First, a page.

• #5813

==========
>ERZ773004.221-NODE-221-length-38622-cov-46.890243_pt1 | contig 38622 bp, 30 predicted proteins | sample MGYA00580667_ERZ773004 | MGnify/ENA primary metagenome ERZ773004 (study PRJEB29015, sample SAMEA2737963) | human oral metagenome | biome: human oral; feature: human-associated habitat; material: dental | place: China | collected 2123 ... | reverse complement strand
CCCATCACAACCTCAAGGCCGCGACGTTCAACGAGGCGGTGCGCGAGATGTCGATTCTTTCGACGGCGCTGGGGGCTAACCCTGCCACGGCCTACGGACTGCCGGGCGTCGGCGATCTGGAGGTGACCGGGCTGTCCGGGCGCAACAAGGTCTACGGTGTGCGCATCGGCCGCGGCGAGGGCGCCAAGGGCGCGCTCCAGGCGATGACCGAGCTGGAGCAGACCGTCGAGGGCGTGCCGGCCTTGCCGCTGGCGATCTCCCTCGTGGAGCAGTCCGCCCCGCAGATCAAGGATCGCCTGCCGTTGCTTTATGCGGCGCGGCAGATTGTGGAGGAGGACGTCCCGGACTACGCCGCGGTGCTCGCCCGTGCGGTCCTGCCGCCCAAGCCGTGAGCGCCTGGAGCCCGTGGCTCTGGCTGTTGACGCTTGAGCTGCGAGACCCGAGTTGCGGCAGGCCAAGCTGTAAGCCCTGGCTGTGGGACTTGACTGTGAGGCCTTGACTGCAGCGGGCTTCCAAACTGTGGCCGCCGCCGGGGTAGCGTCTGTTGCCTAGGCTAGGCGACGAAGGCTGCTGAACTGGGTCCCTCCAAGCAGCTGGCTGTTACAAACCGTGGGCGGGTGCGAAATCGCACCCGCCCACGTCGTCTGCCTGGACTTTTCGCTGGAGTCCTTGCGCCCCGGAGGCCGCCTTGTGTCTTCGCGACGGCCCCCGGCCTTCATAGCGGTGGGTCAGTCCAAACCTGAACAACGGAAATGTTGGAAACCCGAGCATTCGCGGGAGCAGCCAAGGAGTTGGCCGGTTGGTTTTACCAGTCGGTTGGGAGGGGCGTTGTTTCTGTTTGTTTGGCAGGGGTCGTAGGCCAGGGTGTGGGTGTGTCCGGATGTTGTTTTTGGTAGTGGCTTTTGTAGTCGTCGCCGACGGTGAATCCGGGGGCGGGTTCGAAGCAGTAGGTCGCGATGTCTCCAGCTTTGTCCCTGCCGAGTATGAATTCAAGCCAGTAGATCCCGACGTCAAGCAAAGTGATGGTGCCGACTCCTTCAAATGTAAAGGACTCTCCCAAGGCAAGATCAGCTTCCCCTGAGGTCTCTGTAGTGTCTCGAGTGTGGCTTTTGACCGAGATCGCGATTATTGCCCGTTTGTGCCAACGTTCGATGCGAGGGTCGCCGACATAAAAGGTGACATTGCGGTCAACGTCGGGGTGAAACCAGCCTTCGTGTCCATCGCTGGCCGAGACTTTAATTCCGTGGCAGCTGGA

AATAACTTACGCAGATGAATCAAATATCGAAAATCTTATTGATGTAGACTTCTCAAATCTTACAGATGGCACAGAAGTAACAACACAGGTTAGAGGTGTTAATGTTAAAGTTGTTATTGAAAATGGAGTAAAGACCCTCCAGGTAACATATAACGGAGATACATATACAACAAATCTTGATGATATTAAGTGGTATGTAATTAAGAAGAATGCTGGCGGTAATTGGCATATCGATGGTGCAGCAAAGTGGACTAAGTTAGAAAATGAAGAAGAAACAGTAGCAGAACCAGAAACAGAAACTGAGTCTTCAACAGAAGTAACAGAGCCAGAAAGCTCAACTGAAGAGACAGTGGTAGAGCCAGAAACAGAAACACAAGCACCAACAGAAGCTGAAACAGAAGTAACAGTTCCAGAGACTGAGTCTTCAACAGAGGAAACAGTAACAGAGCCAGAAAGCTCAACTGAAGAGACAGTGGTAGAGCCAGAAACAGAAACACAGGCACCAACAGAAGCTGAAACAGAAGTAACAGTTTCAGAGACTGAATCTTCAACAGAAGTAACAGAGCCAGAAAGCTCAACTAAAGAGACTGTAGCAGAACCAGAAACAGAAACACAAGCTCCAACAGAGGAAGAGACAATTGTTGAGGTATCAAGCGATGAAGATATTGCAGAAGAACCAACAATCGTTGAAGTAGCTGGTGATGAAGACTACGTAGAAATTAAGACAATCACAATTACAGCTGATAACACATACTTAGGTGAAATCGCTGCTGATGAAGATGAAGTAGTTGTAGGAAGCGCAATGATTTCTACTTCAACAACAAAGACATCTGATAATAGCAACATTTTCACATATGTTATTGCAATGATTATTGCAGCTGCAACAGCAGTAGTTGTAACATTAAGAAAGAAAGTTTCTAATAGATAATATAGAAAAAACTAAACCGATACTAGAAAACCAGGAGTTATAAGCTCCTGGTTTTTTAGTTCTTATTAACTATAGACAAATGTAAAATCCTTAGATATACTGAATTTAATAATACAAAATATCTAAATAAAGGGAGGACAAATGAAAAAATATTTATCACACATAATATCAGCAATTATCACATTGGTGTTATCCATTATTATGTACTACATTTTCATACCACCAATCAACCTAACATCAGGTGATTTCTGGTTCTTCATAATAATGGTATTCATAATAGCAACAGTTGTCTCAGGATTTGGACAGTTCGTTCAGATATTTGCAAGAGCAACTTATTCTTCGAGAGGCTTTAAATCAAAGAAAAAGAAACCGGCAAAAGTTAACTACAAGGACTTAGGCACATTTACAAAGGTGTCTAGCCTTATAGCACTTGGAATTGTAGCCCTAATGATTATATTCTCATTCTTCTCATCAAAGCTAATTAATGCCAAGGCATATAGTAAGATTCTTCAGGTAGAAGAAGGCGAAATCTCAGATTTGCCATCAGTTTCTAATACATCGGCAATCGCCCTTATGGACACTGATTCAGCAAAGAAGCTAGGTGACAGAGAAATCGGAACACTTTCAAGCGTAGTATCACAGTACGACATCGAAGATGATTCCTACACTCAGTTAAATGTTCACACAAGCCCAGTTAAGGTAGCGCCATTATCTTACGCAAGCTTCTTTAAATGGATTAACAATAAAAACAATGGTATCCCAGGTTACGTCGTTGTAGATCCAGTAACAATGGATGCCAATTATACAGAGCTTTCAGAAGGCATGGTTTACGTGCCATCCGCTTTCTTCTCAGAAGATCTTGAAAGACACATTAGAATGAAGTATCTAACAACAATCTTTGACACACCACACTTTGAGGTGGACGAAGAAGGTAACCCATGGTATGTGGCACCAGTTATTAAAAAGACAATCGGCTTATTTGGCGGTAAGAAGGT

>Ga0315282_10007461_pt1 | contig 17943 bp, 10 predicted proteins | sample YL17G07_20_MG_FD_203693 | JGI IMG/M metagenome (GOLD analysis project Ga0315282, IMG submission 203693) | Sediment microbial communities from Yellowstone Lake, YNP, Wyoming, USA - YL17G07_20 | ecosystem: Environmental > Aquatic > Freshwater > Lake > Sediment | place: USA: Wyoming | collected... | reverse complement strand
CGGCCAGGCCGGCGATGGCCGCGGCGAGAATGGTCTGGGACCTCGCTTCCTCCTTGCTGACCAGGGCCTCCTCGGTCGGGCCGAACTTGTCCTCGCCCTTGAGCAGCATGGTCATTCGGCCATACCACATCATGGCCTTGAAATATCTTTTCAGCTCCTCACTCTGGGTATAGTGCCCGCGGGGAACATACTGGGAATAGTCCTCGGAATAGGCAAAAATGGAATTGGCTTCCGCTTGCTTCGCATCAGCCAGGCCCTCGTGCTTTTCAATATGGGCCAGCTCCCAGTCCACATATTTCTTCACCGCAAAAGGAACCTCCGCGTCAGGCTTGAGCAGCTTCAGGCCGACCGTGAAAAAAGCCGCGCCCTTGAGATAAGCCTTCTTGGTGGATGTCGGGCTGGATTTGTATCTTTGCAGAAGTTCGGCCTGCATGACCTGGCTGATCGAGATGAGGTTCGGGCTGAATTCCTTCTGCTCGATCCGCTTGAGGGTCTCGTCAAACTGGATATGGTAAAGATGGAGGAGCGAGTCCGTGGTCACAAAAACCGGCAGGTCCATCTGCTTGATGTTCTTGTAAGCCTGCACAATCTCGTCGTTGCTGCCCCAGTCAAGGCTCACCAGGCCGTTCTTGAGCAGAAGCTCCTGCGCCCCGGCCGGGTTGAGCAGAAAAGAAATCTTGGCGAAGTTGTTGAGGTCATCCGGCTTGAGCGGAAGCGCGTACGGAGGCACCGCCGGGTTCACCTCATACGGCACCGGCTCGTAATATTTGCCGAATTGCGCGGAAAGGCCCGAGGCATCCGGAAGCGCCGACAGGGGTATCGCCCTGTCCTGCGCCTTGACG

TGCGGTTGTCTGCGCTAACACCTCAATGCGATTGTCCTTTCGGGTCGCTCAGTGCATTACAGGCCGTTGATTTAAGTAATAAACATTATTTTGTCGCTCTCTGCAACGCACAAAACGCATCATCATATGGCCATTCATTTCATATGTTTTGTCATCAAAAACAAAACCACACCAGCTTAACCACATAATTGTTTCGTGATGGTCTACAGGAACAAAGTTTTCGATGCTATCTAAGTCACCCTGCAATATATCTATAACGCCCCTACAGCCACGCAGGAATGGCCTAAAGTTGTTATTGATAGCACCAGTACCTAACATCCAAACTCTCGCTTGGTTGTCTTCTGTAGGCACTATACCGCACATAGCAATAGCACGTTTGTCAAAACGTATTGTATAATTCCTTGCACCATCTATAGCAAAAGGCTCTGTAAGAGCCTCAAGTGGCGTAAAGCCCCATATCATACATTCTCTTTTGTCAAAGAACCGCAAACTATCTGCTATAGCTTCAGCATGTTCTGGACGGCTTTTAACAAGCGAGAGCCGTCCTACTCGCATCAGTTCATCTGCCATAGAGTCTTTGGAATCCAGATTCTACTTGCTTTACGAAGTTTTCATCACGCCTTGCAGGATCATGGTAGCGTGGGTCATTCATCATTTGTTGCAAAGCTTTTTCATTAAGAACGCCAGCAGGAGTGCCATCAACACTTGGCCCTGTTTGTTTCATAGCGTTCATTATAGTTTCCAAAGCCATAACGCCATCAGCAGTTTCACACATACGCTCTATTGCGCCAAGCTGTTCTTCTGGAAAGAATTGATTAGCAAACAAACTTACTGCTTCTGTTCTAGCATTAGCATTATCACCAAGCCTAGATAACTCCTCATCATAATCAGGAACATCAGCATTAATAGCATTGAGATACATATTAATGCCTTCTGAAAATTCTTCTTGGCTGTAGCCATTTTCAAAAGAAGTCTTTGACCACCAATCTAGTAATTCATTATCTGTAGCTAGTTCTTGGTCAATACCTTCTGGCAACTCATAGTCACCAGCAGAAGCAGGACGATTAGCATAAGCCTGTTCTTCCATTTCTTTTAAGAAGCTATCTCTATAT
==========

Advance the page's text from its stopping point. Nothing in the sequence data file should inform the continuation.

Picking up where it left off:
The social groups that I believe would have the most prevalent influence on the use and direction of potential enhancement technologies are powerful corporations, orthodox religious groups, and early adopters. I believe that powerful corporations would advocate for bioenhancement, for their existence depends on the emergence and adoption of new technologies. Bioenhancement could prove to be an extraordinarily lucrative business which would only be bolstered by its exclusive nature. The other social group that I believe would advocate for bioenhancement technologies are early adopters who traditionally experiment with new technology. However, some early adopters might be less willing to experiment with bioenhancement technology than other technologies because in its infancy, bioenhancement technology would remain largely untested, and this adoption is far riskier than a technology that does not directly affect genetic or epigenetic makeup. The exception to this rule would be noninvasive bioenhancement technologies, which, for this reason, could prove to be the easiest bioenhancement technology to garner support for. Unlike powerful corporations and early adopters who would be more inclined to promote bioenhancement technologies, I believe that orthodox religious groups would provide strong opposition on the basis that bioenhancement alters the authenticity of a human being. The truly intriguing point of this discussion would be the intersection of these social groups and how that intersection could direct the future of bioenhancement. For example, a strictly religious CEO could be at the helm of a powerful corporation, and the CEO would therefore be forced to choose between his religious beliefs and the profitability of his company. Additionally, an early adopter ordinarily willing to experiment with new technology could be devoutly religious and therefore discount bioenhancement outright.